IADVL
Indexed with PubMed and Science Citation Index (E) 
 
Users online: 1952 
     Home | Feedback | Login 
About Current Issue Archive Ahead of print Search Instructions Online Submission Subscribe What's New Contact  
  Navigate here 
  Search
 
   Next article
   Previous article 
   Table of Contents
  
 Resource links
   Similar in PUBMED
    Search Pubmed for
    Search in Google Scholar for
  Related articles
   Article in PDF (139 KB)
   Citation Manager
   Access Statistics
   Reader Comments
   Email Alert *
   Add to My List *
* Registration required (free)  

 
  In this article
    Abstract
    Introduction
    Case report
    Discussion
    References

 Article Access Statistics
    Viewed6310    
    Printed108    
    Emailed1    
    PDF Downloaded183    
    Comments [Add]    

Recommend this journal

 
CASE REPORT
Year : 2004  |  Volume : 70  |  Issue : 5  |  Page : 310-312

Childhood onset dermatofibrosarcoma protuberans


Department of Skin & STD, Government Medical College, Mysore, India

Correspondence Address:
Department of Skin - STD, Government Medical College, Mysore - 570001, Karnataka, India
belagolasathyanarayana@yahoo.com

   Abstract 

Dermatofibrosarcoma protuberans (DFSP) is a rare, slow growing, locally aggressive dermal tumor of disputed histogenesis with a tendency for local recurrence. A 16-year-old female presented with hyperpigmented macules, papules, plaques, erythematous nodules and atrophic, indurated lesions ranging from a few millimeters to a few centimeters. Biopsy revealed thinned out epidermis and a diffuse dermal infiltration by fascicles of spindle cells arranged in storiform pattern. The pseudoseptae formed by the tumor cells interdigitating between the subcutaneous adipocytes resulted in a honeycomb pattern. Histochemical findings are helpful, but the chronicity, size, indolent nature, recurrence after surgery and histopathology are more important to arrive at a diagnosis. Wide and deep surgical excision is the treatment of choice.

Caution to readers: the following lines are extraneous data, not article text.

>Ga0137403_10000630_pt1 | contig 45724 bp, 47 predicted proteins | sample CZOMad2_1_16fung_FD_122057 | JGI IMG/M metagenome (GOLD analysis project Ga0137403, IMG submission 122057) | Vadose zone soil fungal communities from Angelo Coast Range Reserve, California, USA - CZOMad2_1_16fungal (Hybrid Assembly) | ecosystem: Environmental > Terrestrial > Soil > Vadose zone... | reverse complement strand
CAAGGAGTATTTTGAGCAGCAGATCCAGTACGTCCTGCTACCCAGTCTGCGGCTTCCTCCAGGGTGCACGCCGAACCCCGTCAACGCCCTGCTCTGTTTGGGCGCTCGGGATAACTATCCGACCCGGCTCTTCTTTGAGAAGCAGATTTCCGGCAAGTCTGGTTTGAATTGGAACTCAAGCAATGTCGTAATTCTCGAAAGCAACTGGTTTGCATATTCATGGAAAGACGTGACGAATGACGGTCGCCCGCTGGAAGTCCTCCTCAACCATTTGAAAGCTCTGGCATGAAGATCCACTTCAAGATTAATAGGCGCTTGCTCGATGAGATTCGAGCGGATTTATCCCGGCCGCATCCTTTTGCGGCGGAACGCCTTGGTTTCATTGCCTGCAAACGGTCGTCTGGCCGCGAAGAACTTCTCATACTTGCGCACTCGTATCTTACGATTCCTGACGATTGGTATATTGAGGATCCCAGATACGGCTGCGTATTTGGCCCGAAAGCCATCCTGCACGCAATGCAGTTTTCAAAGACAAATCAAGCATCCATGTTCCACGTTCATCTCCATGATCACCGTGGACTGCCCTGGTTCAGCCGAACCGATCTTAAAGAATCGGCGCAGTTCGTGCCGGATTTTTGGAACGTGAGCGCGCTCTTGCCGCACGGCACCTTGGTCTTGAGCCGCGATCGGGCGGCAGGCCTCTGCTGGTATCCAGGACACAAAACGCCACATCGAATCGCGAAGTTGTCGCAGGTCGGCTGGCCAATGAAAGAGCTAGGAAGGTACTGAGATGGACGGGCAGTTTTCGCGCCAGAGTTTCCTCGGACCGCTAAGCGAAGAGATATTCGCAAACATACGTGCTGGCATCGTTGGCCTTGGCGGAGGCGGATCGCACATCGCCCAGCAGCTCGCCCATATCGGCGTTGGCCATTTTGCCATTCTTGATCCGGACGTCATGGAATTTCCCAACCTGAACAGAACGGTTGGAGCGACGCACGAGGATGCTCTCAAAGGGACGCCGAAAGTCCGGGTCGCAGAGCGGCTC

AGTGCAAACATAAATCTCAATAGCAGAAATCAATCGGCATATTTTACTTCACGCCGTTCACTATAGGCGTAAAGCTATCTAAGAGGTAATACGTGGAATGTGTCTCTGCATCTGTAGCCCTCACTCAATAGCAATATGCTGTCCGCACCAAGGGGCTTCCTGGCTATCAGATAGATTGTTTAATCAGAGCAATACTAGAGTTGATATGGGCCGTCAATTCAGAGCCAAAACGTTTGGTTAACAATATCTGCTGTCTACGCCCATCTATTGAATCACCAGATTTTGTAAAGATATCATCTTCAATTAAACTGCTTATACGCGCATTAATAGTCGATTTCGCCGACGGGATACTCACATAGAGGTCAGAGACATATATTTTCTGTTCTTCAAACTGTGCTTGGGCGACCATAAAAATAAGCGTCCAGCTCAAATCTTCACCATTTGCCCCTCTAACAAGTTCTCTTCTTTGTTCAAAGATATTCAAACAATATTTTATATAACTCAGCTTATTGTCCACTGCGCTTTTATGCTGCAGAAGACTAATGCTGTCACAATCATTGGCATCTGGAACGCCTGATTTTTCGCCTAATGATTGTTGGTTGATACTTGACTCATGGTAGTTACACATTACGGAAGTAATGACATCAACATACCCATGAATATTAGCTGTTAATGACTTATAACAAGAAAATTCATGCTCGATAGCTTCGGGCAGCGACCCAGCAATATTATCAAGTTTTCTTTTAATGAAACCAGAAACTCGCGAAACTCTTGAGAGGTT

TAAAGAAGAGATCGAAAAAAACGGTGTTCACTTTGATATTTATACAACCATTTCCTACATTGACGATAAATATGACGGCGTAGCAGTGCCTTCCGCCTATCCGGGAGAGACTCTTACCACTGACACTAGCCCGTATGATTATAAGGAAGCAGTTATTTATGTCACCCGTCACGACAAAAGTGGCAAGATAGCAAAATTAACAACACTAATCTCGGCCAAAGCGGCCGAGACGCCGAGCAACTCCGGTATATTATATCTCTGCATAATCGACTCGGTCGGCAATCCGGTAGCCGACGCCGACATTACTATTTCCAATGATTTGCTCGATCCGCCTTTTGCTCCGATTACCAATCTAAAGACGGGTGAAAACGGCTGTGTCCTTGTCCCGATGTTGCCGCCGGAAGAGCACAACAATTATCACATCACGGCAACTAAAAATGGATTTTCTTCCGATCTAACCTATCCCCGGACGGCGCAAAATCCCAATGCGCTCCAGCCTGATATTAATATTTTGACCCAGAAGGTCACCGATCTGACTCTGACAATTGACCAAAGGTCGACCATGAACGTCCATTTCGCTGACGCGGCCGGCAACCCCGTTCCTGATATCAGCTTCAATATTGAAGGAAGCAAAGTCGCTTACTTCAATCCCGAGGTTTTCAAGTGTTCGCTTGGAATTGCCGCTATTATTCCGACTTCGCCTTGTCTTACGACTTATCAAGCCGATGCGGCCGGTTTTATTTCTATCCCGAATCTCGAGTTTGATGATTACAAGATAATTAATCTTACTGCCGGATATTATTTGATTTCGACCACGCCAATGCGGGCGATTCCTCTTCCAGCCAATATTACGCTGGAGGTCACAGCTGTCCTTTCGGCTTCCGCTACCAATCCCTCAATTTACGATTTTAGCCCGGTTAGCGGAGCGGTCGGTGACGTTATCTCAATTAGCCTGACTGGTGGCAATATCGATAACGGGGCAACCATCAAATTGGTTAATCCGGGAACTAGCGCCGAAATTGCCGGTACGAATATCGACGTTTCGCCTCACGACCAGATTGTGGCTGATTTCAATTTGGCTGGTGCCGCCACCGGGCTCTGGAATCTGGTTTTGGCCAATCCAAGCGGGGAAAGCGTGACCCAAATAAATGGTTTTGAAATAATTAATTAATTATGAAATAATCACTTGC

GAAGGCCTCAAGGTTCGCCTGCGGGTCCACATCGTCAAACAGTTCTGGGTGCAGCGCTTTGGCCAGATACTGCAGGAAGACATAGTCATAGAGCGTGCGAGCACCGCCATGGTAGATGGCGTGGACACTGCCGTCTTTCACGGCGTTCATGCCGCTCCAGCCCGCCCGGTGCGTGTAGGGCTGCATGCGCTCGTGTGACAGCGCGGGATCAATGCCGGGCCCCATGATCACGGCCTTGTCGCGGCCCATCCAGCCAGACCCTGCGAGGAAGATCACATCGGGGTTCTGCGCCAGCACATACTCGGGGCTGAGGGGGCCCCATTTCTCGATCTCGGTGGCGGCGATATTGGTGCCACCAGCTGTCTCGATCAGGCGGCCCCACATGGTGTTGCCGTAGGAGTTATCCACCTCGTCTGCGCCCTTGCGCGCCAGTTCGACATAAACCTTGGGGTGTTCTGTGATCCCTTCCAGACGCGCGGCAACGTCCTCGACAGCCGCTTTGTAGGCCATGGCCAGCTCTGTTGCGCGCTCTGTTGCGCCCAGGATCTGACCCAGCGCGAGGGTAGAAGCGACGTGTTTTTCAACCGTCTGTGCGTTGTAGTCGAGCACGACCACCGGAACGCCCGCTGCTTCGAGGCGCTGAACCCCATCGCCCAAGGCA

How to cite this article:
Sathyanarayana B D. Childhood onset dermatofibrosarcoma protuberans. Indian J Dermatol Venereol Leprol 2004;70:310-2


How to cite this URL:
Sathyanarayana B D. Childhood onset dermatofibrosarcoma protuberans. Indian J Dermatol Venereol Leprol [serial online] 2004 [cited 2019 Dec 14];70:310-2. Available from: http://www.ijdvl.com/text.asp?2004/70/5/310/12846



   Introduction Top


Dermatofibrosarcoma protuberans (DFSP) is a rare, slow growing, locally aggressive dermal tumor of disputed histogenesis with a marked tendency for local recurrence.[1],[2] Childhood onset of DFSP is rare but familial and even congenital occurrences are known.[3],[4],[5],[6] We came across a 16 year old girl with this condition who had onset of the disease in infancy.


   Case report Top


A 16-year-old girl complained of skin lesions on the anteromedial aspect of the upper part of the right thigh since the age of 5 months. It had started as hyperpigmented macules and a raised lesion about 3 cm in diameter that had increased in size and number over years.